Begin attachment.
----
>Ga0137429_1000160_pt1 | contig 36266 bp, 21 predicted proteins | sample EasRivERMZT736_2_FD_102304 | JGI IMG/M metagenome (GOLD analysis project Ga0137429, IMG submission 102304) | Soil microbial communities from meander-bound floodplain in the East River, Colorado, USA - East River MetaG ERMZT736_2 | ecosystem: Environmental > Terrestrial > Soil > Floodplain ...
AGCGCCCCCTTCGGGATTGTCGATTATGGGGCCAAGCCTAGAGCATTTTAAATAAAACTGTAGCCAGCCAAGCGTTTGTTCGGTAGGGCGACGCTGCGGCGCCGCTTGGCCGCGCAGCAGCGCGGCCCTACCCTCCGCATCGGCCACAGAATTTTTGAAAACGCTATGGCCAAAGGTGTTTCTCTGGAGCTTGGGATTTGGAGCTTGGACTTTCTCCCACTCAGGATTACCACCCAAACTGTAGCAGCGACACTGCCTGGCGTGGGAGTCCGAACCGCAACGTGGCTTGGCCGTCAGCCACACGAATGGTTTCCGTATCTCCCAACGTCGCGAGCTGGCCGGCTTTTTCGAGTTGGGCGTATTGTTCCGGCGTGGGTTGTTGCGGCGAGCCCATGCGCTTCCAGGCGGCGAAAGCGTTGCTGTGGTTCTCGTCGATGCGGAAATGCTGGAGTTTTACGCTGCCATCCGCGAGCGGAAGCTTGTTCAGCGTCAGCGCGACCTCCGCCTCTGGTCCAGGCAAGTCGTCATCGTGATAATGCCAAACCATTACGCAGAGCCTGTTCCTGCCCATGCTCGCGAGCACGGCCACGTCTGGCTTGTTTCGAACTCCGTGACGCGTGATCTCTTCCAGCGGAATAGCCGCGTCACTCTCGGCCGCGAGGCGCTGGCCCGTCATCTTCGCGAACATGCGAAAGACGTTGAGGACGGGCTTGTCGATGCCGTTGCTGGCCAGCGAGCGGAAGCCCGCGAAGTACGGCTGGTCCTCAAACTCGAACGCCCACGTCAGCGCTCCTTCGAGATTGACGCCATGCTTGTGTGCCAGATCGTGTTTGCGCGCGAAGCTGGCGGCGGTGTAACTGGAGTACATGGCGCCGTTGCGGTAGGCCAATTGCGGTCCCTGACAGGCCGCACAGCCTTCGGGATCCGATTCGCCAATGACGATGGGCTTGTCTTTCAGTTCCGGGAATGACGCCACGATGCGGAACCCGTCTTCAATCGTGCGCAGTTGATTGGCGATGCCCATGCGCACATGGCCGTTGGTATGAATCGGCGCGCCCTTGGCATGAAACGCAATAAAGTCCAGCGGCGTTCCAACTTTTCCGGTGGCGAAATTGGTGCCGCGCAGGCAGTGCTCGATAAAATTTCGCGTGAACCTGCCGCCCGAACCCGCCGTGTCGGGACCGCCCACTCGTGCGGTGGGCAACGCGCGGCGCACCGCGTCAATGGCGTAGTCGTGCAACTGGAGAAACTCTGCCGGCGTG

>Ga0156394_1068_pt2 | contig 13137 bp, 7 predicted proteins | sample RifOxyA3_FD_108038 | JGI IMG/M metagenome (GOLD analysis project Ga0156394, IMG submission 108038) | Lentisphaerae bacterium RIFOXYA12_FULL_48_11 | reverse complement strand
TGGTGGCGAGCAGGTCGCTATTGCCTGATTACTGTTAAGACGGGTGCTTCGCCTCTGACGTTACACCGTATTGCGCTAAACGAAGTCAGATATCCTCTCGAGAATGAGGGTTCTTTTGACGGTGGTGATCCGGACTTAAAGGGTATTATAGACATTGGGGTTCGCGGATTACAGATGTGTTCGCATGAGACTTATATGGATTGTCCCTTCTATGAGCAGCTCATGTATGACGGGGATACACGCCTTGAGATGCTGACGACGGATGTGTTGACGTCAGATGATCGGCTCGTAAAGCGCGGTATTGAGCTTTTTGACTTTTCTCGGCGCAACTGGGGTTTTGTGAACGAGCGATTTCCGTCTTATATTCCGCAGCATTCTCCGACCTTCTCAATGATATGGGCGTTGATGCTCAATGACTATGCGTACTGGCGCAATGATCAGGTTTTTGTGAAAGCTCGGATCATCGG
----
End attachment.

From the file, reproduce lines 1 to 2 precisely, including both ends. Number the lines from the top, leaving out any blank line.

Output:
>Ga0137429_1000160_pt1 | contig 36266 bp, 21 predicted proteins | sample EasRivERMZT736_2_FD_102304 | JGI IMG/M metagenome (GOLD analysis project Ga0137429, IMG submission 102304) | Soil microbial communities from meander-bound floodplain in the East River, Colorado, USA - East River MetaG ERMZT736_2 | ecosystem: Environmental > Terrestrial > Soil > Floodplain ...
AGCGCCCCCTTCGGGATTGTCGATTATGGGGCCAAGCCTAGAGCATTTTAAATAAAACTGTAGCCAGCCAAGCGTTTGTTCGGTAGGGCGACGCTGCGGCGCCGCTTGGCCGCGCAGCAGCGCGGCCCTACCCTCCGCATCGGCCACAGAATTTTTGAAAACGCTATGGCCAAAGGTGTTTCTCTGGAGCTTGGGATTTGGAGCTTGGACTTTCTCCCACTCAGGATTACCACCCAAACTGTAGCAGCGACACTGCCTGGCGTGGGAGTCCGAACCGCAACGTGGCTTGGCCGTCAGCCACACGAATGGTTTCCGTATCTCCCAACGTCGCGAGCTGGCCGGCTTTTTCGAGTTGGGCGTATTGTTCCGGCGTGGGTTGTTGCGGCGAGCCCATGCGCTTCCAGGCGGCGAAAGCGTTGCTGTGGTTCTCGTCGATGCGGAAATGCTGGAGTTTTACGCTGCCATCCGCGAGCGGAAGCTTGTTCAGCGTCAGCGCGACCTCCGCCTCTGGTCCAGGCAAGTCGTCATCGTGATAATGCCAAACCATTACGCAGAGCCTGTTCCTGCCCATGCTCGCGAGCACGGCCACGTCTGGCTTGTTTCGAACTCCGTGACGCGTGATCTCTTCCAGCGGAATAGCCGCGTCACTCTCGGCCGCGAGGCGCTGGCCCGTCATCTTCGCGAACATGCGAAAGACGTTGAGGACGGGCTTGTCGATGCCGTTGCTGGCCAGCGAGCGGAAGCCCGCGAAGTACGGCTGGTCCTCAAACTCGAACGCCCACGTCAGCGCTCCTTCGAGATTGACGCCATGCTTGTGTGCCAGATCGTGTTTGCGCGCGAAGCTGGCGGCGGTGTAACTGGAGTACATGGCGCCGTTGCGGTAGGCCAATTGCGGTCCCTGACAGGCCGCACAGCCTTCGGGATCCGATTCGCCAATGACGATGGGCTTGTCTTTCAGTTCCGGGAATGACGCCACGATGCGGAACCCGTCTTCAATCGTGCGCAGTTGATTGGCGATGCCCATGCGCACATGGCCGTTGGTATGAATCGGCGCGCCCTTGGCATGAAACGCAATAAAGTCCAGCGGCGTTCCAACTTTTCCGGTGGCGAAATTGGTGCCGCGCAGGCAGTGCTCGATAAAATTTCGCGTGAACCTGCCGCCCGAACCCGCCGTGTCGGGACCGCCCACTCGTGCGGTGGGCAACGCGCGGCGCACCGCGTCAATGGCGTAGTCGTGCAACTGGAGAAACTCTGCCGGCGTG